There are some useful options such as a direct to email “Pack & Go” button, a direct upload to Facebook button, an image search window, and if you select custom compression there are some preset image resize resolutions and control over the compression ratio. The program also creates a right click context menu entry for easy access and works on Windows 98 up to Windows 7. The installer can be extracted with Universal Extractor to make it portable.
3. Picture Resizer
Picture Resizer is a strange tool because its options aren’t controlled in a window but through the programs file name! Go to the website, enter some options in the wizard for how to process the images and the name you need for the executable is given. Whole folders can then be dropped onto the file’s icon and they will be be converted automatically. Double clicking the executable will show a small window where you can enable a right click context menu entry.
Something else it’s good at is running from the command line with an extensive number of parameters making this program an indispensable tool for resizing from within batch files and scripts. As it’s a small executable of 400K, you can make a copy of it, create a number of your own presets and simply drop your files onto the different icons to perform different resizing or compression tasks. Sadly Picture Resizer can only process JPG files. Works on Windows 2000 to 7 and has a separate 64-bit version.
4. High Quality Photo Resizer
What makes HQ Photo Resizer easy to use is the wizard style steps you go through to process the files. Select the files or folder you want (recursing into sub directories is not supported), then choose where to save the output files to. There are 8 different file types you can save to and resizing can be custom or from a number of presets. There are 37 special effects that can be applied to the images such as blur, sharpen, emboss or negative etc which may or may not prove useful to you.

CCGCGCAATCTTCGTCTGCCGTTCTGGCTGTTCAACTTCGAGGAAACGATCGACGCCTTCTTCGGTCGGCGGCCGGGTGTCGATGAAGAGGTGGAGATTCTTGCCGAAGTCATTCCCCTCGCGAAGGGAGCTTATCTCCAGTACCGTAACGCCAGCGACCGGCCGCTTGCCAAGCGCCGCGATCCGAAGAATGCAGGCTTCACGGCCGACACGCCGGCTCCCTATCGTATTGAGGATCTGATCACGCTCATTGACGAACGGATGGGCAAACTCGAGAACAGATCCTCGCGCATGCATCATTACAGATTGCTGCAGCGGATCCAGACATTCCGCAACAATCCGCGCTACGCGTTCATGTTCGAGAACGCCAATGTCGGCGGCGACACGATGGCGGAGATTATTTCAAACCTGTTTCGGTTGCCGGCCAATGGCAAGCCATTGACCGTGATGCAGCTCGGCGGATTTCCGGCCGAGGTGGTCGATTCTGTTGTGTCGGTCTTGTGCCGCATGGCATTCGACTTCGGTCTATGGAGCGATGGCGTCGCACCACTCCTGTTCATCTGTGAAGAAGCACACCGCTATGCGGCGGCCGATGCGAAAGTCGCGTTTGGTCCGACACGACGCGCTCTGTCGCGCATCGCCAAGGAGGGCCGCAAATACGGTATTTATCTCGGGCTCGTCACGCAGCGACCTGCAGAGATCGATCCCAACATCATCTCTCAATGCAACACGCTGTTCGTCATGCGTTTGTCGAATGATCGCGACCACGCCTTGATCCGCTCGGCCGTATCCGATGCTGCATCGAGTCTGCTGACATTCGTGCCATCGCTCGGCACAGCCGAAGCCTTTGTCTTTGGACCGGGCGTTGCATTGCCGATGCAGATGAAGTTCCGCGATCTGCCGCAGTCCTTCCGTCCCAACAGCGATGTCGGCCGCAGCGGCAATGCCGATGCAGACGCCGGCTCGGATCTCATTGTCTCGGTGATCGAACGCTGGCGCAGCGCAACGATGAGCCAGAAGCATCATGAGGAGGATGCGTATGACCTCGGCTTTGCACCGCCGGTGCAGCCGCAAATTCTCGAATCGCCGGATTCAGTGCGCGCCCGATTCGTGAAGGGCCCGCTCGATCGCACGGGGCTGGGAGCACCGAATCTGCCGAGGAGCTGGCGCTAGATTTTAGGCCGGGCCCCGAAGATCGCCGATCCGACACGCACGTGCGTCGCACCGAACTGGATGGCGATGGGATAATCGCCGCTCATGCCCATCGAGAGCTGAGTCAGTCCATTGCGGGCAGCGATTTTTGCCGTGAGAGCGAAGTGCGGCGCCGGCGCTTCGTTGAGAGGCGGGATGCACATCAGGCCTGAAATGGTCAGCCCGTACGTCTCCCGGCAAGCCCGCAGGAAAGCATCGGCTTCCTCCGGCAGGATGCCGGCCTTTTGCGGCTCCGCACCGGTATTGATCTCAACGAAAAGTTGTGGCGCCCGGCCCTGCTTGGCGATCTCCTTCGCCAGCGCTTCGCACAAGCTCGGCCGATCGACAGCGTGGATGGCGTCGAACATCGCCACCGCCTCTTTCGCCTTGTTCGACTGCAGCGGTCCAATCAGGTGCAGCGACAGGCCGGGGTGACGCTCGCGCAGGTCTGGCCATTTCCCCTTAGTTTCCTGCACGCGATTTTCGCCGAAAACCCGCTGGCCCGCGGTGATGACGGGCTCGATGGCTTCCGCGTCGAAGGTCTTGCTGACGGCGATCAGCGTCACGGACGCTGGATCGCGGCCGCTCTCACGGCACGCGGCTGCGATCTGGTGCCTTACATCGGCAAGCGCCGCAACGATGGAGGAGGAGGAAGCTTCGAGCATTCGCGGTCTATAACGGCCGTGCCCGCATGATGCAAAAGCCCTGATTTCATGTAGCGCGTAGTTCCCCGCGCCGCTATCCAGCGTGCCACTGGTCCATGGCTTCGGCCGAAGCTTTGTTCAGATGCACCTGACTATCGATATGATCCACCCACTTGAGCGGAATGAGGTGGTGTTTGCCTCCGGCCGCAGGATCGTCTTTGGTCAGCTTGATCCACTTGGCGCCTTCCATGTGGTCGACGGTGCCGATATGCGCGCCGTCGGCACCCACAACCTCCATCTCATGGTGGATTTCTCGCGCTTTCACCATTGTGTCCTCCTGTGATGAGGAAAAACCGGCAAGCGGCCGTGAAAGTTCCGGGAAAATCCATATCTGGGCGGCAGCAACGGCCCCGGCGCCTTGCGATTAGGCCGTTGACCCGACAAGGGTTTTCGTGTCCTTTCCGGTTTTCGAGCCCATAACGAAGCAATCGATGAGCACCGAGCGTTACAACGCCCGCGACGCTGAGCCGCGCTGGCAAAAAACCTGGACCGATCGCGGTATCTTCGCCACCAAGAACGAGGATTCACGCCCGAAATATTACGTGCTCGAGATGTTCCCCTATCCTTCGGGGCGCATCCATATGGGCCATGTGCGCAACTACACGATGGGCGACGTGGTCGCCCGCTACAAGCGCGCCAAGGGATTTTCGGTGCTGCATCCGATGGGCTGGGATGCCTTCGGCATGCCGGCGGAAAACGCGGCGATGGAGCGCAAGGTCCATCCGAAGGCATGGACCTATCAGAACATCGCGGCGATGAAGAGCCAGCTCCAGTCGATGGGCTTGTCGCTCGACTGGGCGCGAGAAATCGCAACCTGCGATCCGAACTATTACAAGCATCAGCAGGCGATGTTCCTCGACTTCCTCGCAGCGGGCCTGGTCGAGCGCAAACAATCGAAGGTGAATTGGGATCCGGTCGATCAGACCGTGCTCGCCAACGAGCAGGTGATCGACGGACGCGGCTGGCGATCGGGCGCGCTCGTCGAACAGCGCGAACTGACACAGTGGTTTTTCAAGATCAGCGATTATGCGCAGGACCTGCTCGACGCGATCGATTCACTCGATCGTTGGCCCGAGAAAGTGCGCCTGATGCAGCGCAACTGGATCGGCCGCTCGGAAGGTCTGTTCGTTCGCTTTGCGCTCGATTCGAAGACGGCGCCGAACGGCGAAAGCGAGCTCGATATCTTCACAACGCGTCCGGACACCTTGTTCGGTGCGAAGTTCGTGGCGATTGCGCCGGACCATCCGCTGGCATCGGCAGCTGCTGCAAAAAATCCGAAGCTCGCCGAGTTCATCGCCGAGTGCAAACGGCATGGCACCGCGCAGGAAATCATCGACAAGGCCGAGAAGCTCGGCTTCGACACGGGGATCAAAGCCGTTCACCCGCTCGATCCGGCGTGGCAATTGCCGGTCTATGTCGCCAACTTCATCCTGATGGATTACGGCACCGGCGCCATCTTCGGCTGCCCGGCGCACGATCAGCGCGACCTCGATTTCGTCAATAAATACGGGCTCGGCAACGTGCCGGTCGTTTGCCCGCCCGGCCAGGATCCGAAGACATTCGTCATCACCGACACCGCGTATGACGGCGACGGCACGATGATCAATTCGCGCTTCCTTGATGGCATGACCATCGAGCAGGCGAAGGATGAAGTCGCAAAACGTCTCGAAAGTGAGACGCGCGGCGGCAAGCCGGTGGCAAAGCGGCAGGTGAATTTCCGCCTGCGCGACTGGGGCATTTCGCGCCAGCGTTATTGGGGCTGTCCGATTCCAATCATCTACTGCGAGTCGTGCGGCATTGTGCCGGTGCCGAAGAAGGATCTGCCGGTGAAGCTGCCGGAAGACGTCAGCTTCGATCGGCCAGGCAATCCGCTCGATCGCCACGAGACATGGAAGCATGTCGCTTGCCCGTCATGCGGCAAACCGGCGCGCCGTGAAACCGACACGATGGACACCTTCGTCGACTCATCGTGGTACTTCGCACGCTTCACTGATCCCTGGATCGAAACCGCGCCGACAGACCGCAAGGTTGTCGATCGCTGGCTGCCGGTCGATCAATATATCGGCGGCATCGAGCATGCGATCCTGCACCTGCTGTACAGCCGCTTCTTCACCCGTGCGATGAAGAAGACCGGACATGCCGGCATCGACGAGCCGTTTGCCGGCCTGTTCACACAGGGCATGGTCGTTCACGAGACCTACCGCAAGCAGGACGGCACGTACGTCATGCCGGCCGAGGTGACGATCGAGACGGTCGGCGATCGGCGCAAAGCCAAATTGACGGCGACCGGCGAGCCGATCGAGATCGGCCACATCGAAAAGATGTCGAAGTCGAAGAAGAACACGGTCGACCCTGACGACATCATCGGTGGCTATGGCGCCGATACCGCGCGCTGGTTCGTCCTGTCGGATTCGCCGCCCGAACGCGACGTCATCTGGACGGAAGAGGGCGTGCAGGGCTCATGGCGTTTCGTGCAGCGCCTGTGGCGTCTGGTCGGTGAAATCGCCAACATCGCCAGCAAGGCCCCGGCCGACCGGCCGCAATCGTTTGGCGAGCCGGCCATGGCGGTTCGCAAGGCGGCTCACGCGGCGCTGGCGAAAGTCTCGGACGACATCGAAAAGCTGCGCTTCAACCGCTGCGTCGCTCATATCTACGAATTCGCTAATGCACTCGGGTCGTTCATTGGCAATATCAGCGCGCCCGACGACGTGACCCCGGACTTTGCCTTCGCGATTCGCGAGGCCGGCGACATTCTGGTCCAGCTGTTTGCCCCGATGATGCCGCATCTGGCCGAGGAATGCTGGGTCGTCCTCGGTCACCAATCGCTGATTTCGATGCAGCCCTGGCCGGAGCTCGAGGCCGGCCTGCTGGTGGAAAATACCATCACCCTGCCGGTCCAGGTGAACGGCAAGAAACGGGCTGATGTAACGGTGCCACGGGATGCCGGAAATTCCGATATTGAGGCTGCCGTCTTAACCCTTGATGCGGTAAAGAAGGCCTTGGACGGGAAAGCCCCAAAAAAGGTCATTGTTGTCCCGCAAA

High Quality Photo Resizer is compatible with Windows 2000, XP, 2003, Vista and Windows 7 x32 and x64.
5. Plastiliq ImageResizer
ImageResizer is an elegant, fast and simple to use tool that allows you to batch convert and resize images (BMP, PNG, JPG and TIFF) in a variety of different ways including width, height, fit, percentage and the current desktop resolution. They can then be output into one of the same 4 input formats to the folder of your choice. Options such as leaving smaller files alone, changing date and time attributes, overwriting existing files and the JPG compression ratio can be configured from the Options window.